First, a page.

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Who lived in India first?

India has a long, complex history, with modern humans inhabiting the region as early as 75,000 years ago. Determining who lived in India first requires looking back to the very earliest human settlements on the subcontinent.

Earliest Humans in India

Archaeological evidence indicates that modern humans first arrived in India around 75,000 years ago, likely migrating from Africa via the Middle East and Persia. These early hunter-gatherer groups spread across the subcontinent over thousands of years.

Some of the earliest human fossils found in India date back to between 30,000-40,000 years ago. Notable discoveries include the fossil remains of two Homo sapiens individuals found in a rock shelter in Madhya Pradesh, dating to around 38,000 years ago.

Other important Paleolithic sites indicating the presence of early modern humans include:

  • Attirampakkam, Tamil Nadu – Stone tools dating to 385,000 years ago
  • Bhimbetka rock shelters, Madhya Pradesh – Cave art and stone tools from 30,000 years ago
  • Paisra, Maharashtra – Microlithic tools from 45,000 years ago
  • Kurnool Caves, Andhra Pradesh – Stone tools from 30,000 years ago

Genetic analysis indicates that these early hunter-gatherer groups mixed with another early human population, the Ancient Ancestral South Indians (AASI), around 65,000 years ago. The AASI were likely descendants of an early human migration out of Africa prior to 75,000 years ago.

Mesolithic Period

The Mesolithic period in India, from around 30,000 to 11,000 years ago, continues to show evidence of hunter-gatherer groups across the subcontinent. However, new types of stone tools begin to emerge, indicating cultural and technological changes.

Notable Mesolithic sites showing advanced tools and a transition toward more settled lifestyles include:

  • Bagor, Rajasthan – Rock paintings from around 6000 BCE
  • Sarai Nahar Rai, Uttar Pradesh – Remains of huts, hearths, stone tools from around 8000 BCE
  • Koldihwa, Uttar Pradesh – Microlithic tools, semi-permanent hut remains from 7000 BCE
  • Bhimbetka, Madhya Pradesh – Rock shelters occupied from 30,000 BCE to 1000 BCE

During this period, evidence also emerges for the first domestication of plants and animals in India and the beginning of early agriculture.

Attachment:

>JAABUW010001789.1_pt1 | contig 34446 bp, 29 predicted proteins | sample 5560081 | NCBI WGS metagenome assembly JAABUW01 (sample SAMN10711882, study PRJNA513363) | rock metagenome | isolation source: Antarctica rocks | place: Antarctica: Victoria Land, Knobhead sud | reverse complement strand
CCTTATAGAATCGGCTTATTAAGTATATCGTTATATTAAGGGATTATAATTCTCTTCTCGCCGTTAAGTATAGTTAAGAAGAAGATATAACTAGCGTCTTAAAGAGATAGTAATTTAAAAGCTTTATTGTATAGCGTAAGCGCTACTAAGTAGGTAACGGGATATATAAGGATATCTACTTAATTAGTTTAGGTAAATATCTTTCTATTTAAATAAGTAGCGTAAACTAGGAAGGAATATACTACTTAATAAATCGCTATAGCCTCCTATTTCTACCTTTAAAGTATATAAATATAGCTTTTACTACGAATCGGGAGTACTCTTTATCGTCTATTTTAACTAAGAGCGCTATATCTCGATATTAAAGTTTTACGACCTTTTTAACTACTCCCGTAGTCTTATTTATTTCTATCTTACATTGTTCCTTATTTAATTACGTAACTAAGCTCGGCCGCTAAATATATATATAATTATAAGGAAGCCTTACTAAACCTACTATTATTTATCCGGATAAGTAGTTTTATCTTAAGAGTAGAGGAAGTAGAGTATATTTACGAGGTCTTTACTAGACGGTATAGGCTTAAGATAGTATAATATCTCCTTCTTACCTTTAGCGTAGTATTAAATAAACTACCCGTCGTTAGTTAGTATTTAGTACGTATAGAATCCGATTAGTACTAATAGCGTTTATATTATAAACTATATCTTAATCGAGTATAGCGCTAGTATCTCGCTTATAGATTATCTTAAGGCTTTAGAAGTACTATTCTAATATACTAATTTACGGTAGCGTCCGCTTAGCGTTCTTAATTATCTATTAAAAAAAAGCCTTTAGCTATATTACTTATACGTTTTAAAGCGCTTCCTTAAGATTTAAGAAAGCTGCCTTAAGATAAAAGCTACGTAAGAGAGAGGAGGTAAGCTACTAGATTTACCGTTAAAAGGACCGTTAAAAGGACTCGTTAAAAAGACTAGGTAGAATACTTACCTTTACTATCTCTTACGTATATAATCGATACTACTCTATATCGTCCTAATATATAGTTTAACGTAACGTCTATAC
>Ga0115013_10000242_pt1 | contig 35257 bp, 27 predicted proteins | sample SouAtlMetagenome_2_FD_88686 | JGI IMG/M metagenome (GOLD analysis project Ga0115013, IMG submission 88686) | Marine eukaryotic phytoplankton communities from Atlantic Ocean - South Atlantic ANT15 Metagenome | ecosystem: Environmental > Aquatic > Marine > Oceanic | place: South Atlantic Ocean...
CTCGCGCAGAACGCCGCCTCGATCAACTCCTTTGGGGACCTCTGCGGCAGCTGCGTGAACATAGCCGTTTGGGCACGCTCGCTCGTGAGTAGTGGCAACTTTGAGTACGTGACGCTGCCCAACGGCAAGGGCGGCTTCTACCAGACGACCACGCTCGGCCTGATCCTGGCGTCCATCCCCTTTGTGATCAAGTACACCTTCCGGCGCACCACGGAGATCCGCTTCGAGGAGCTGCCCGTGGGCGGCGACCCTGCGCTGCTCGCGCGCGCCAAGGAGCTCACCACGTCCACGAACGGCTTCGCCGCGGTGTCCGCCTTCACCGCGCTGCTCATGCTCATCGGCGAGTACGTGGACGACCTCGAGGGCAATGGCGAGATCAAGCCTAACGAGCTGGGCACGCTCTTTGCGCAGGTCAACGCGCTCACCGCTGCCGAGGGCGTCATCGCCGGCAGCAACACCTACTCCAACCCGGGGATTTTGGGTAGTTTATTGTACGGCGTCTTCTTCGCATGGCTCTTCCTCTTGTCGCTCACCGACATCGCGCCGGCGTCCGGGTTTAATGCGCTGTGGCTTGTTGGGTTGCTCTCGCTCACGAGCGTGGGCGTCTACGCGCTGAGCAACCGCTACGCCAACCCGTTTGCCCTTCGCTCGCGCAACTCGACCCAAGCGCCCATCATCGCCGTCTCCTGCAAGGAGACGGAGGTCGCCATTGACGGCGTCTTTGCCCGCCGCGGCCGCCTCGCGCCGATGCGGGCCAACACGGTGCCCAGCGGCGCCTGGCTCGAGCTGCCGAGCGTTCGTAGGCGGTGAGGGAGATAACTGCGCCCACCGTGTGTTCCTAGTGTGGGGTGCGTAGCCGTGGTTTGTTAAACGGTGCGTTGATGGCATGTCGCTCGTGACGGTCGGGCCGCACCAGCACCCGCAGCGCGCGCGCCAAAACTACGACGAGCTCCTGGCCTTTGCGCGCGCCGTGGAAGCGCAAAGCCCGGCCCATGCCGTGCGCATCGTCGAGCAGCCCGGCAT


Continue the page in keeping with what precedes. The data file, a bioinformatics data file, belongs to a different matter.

Neolithic Period

The Neolithic period in India spans from around 11,000 to 3,500 years ago and is characterized by the emergence of farming and more permanent settlements. Some key Neolithic sites include:

  • Mehrgarh, Balochistan, Pakistan – One of the earliest farming communities in South Asia, occupied from 7000 BCE to 2500 BCE.
  • Chirand, Bihar – Remains of Neolithic dwellings, pottery, grinding stones from 2500 BCE.
  • Burzahom, Kashmir – Pit dwellings, tools, ornaments from 3000 to 1000 BCE.
  • Bhimbetka, Madhya Pradesh – Continued occupation of rock shelters with hunter-gatherer and early farming remains.

During the Neolithic period, regional cultures and styles of pottery also began to develop across different regions of India.

Indus Valley Civilization

One of the most influential and extensive early civilizations to emerge in India was the Indus Valley Civilization, also known as the Harappan Civilization. Flourishing from around 2600 BCE to 1900 BCE, it was centered in the Indus River valley but also spread to encompass most of present-day Pakistan and northwest India.

The Indus Valley Civilization is marked by large, planned cities like Harappa and Mohenjo Daro as well as specialized crafts and long-distance trade. Some key features and innovations include:

  • Advanced urban planning, hygiene systems, and public sanitation
  • Impressive dockyards, fortifications, granaries, and water supply systems
  • Standardized systems of weights and measurements
  • Impressions of cloth and early forms of cotton cultivation
  • Artifacts indicating long-distance trade with Mesopotamia and Central Asia

The Indus Valley Civilization slowly declined around 1900 BCE, likely due to climate changes affecting agriculture as well as immigration by new populations. However, it laid important foundations for later South Asian societies.

Genetic Origins

Genetic analysis provides important clues into the ancestral origins of the diverse populations that inhabited ancient India. Key findings include:

  • The earliest modern humans in India descended from an African exodus around 75,000 years ago.
  • These early hunter-gatherers mixed with the distinct Ancient Ancestral South Indians around 65,000 years ago.
  • Neolithic farmers from West Asia migrated to India around 9000 years ago, mixing with local hunter-gatherer groups.
  • Dravidian language speakers originated with Neolithic farmers and hunter-gatherer mixtures around 4000 years ago.
  • Indo-European speakers migrated from the Steppe around 4000-3500 years ago, spreading languages like Sanskrit.

This complex intermingling of diverse groups over tens of thousands of years led to the ethnically and linguistically diverse populations of ancient India.


In summary, modern humans first inhabited India around 75,000 years ago, mixing with earlier human populations. Hunter-gatherer groups occupied the region over millennia. Around 11,000 years ago, agriculture emerged, leading to more settled existence and regional cultures. Major civilizations like the Indus Valley developed around 2600 BCE. Successive migrations of Neolithic farmers from West Asia and pastoralists from the Steppe added to the diversity of ancient India. This long, rich history of multiple cultures and peoples interacted to create the complex foundations of Indian civilization.